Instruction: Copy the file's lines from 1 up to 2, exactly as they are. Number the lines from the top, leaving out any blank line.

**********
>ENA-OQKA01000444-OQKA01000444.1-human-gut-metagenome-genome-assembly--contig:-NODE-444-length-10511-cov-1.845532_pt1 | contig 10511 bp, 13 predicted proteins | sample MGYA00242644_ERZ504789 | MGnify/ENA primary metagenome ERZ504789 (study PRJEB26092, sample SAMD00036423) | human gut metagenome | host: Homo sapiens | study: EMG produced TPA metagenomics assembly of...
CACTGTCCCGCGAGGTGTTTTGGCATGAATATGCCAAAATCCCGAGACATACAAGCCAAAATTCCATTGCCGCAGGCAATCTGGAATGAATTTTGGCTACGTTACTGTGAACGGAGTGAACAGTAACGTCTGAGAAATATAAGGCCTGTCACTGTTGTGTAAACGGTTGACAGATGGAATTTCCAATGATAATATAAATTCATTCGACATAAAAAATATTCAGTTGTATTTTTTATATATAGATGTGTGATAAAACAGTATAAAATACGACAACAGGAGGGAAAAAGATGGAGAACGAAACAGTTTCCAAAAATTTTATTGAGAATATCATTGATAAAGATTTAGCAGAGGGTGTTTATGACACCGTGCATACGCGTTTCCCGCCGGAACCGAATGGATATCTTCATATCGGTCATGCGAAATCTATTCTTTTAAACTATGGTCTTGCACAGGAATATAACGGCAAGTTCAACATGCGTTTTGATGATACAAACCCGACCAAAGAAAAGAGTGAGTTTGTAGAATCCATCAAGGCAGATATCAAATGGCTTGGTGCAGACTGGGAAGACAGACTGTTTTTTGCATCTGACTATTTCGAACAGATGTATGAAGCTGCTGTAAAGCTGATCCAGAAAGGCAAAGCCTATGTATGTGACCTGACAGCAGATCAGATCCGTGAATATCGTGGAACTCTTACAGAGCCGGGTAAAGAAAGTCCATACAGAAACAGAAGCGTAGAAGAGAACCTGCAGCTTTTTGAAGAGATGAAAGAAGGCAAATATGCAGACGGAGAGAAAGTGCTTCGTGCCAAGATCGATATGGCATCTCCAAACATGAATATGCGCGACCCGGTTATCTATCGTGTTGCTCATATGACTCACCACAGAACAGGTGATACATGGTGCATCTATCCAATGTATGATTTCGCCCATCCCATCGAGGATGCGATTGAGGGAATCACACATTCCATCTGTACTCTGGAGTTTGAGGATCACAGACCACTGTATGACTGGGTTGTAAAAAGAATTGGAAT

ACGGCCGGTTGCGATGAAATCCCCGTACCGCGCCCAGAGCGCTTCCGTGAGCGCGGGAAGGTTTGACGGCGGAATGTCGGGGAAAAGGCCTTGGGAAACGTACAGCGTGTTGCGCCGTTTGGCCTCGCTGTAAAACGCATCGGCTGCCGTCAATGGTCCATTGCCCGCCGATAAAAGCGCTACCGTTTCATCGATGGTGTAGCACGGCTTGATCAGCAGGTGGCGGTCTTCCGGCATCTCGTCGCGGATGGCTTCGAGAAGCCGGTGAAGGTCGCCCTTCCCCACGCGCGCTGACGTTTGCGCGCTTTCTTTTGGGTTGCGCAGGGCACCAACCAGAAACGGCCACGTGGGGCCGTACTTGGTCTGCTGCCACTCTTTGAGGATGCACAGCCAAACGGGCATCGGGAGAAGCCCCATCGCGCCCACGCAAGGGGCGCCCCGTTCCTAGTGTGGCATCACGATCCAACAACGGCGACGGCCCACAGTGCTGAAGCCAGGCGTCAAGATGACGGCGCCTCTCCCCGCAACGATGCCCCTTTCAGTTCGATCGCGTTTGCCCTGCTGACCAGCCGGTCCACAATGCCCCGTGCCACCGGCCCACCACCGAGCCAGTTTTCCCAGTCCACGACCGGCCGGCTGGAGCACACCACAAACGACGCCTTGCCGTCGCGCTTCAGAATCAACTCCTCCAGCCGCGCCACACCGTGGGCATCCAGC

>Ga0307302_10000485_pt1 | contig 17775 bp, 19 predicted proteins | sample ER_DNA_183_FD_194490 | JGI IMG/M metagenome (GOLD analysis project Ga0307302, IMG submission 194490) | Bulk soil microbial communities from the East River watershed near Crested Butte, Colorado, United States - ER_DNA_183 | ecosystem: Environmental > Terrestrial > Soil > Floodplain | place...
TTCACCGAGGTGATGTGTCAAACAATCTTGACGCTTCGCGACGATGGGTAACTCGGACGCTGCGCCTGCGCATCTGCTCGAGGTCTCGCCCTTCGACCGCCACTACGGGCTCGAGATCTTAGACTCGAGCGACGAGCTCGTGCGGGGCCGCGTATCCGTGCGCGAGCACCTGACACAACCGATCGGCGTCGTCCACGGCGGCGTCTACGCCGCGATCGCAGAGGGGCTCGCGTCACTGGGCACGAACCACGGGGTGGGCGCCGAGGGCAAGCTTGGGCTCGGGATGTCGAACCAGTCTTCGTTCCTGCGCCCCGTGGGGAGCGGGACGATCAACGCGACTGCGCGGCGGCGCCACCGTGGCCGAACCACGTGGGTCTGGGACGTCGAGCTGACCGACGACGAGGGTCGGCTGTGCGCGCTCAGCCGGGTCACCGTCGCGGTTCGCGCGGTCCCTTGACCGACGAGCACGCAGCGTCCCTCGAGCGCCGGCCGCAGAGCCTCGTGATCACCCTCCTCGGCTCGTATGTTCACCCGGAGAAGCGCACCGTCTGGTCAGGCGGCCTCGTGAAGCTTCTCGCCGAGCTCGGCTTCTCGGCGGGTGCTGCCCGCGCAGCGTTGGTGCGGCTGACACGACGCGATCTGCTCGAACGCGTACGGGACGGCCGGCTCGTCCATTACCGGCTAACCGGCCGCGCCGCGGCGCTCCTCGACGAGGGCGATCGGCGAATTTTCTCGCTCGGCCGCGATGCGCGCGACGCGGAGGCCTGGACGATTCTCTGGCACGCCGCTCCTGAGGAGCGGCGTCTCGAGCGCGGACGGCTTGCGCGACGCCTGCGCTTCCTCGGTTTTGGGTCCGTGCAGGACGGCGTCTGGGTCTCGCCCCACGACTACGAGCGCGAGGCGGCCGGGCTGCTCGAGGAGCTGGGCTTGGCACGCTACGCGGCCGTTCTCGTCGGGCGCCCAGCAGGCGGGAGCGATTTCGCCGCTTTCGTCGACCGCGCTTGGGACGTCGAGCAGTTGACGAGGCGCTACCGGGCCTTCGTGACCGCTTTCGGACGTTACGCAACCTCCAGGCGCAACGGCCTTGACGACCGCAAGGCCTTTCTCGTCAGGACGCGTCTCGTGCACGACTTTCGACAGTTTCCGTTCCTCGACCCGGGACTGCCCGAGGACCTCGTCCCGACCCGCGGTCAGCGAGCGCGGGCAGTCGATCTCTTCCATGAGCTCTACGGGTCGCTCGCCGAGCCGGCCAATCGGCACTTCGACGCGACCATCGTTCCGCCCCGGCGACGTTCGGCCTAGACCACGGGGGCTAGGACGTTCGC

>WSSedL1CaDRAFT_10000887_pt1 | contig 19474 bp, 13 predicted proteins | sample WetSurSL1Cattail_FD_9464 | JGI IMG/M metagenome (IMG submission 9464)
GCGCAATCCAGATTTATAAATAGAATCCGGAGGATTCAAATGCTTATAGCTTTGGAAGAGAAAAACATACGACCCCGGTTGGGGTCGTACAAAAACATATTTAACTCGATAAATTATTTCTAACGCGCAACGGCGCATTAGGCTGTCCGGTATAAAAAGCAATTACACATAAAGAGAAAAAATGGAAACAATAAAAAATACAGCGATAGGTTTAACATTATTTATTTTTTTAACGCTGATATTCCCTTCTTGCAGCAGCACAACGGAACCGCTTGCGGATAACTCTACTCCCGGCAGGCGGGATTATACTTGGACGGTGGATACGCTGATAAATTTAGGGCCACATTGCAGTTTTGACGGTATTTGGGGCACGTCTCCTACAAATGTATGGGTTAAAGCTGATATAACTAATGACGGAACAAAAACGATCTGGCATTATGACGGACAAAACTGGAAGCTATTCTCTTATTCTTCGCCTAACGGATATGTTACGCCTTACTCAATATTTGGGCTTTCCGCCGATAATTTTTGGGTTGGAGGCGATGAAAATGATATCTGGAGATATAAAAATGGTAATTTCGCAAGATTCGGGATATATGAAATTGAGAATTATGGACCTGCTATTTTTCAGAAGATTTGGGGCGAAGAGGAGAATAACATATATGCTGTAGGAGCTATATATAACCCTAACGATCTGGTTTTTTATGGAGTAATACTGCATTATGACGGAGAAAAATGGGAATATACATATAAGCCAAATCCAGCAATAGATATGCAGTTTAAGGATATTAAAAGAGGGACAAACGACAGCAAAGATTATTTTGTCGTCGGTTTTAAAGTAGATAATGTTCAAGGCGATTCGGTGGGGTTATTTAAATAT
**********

>ENA-OQKA01000444-OQKA01000444.1-human-gut-metagenome-genome-assembly--contig:-NODE-444-length-10511-cov-1.845532_pt1 | contig 10511 bp, 13 predicted proteins | sample MGYA00242644_ERZ504789 | MGnify/ENA primary metagenome ERZ504789 (study PRJEB26092, sample SAMD00036423) | human gut metagenome | host: Homo sapiens | study: EMG produced TPA metagenomics assembly of...
CACTGTCCCGCGAGGTGTTTTGGCATGAATATGCCAAAATCCCGAGACATACAAGCCAAAATTCCATTGCCGCAGGCAATCTGGAATGAATTTTGGCTACGTTACTGTGAACGGAGTGAACAGTAACGTCTGAGAAATATAAGGCCTGTCACTGTTGTGTAAACGGTTGACAGATGGAATTTCCAATGATAATATAAATTCATTCGACATAAAAAATATTCAGTTGTATTTTTTATATATAGATGTGTGATAAAACAGTATAAAATACGACAACAGGAGGGAAAAAGATGGAGAACGAAACAGTTTCCAAAAATTTTATTGAGAATATCATTGATAAAGATTTAGCAGAGGGTGTTTATGACACCGTGCATACGCGTTTCCCGCCGGAACCGAATGGATATCTTCATATCGGTCATGCGAAATCTATTCTTTTAAACTATGGTCTTGCACAGGAATATAACGGCAAGTTCAACATGCGTTTTGATGATACAAACCCGACCAAAGAAAAGAGTGAGTTTGTAGAATCCATCAAGGCAGATATCAAATGGCTTGGTGCAGACTGGGAAGACAGACTGTTTTTTGCATCTGACTATTTCGAACAGATGTATGAAGCTGCTGTAAAGCTGATCCAGAAAGGCAAAGCCTATGTATGTGACCTGACAGCAGATCAGATCCGTGAATATCGTGGAACTCTTACAGAGCCGGGTAAAGAAAGTCCATACAGAAACAGAAGCGTAGAAGAGAACCTGCAGCTTTTTGAAGAGATGAAAGAAGGCAAATATGCAGACGGAGAGAAAGTGCTTCGTGCCAAGATCGATATGGCATCTCCAAACATGAATATGCGCGACCCGGTTATCTATCGTGTTGCTCATATGACTCACCACAGAACAGGTGATACATGGTGCATCTATCCAATGTATGATTTCGCCCATCCCATCGAGGATGCGATTGAGGGAATCACACATTCCATCTGTACTCTGGAGTTTGAGGATCACAGACCACTGTATGACTGGGTTGTAAAAAGAATTGGAAT